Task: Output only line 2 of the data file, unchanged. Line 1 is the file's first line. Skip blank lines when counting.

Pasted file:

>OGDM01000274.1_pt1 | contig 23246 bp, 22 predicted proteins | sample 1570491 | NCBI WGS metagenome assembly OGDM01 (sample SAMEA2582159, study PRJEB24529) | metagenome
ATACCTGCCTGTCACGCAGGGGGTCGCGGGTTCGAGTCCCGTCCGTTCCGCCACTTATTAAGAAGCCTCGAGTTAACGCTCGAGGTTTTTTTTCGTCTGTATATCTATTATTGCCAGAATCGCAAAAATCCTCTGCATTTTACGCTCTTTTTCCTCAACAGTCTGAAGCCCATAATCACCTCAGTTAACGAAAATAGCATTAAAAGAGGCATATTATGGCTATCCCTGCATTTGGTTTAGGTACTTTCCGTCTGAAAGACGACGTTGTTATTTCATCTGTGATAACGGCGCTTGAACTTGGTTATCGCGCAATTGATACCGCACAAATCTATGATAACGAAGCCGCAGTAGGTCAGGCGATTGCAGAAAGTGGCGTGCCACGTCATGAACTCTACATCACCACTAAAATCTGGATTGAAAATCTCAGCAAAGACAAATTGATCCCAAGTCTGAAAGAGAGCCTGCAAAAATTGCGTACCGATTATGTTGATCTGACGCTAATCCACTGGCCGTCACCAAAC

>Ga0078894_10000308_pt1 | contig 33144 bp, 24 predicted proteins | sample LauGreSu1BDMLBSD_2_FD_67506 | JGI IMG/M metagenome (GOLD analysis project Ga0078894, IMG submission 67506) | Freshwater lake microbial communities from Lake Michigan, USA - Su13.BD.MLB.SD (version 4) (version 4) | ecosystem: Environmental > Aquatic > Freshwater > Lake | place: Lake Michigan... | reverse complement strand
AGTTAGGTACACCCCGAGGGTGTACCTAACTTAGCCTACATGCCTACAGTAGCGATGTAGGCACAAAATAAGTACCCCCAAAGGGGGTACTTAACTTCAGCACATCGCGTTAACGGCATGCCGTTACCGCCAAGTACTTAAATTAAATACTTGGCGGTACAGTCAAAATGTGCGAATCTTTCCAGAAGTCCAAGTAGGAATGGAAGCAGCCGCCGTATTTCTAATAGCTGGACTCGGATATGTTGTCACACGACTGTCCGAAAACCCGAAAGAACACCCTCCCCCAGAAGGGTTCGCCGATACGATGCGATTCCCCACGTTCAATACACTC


ATACCTGCCTGTCACGCAGGGGGTCGCGGGTTCGAGTCCCGTCCGTTCCGCCACTTATTAAGAAGCCTCGAGTTAACGCTCGAGGTTTTTTTTCGTCTGTATATCTATTATTGCCAGAATCGCAAAAATCCTCTGCATTTTACGCTCTTTTTCCTCAACAGTCTGAAGCCCATAATCACCTCAGTTAACGAAAATAGCATTAAAAGAGGCATATTATGGCTATCCCTGCATTTGGTTTAGGTACTTTCCGTCTGAAAGACGACGTTGTTATTTCATCTGTGATAACGGCGCTTGAACTTGGTTATCGCGCAATTGATACCGCACAAATCTATGATAACGAAGCCGCAGTAGGTCAGGCGATTGCAGAAAGTGGCGTGCCACGTCATGAACTCTACATCACCACTAAAATCTGGATTGAAAATCTCAGCAAAGACAAATTGATCCCAAGTCTGAAAGAGAGCCTGCAAAAATTGCGTACCGATTATGTTGATCTGACGCTAATCCACTGGCCGTCACCAAAC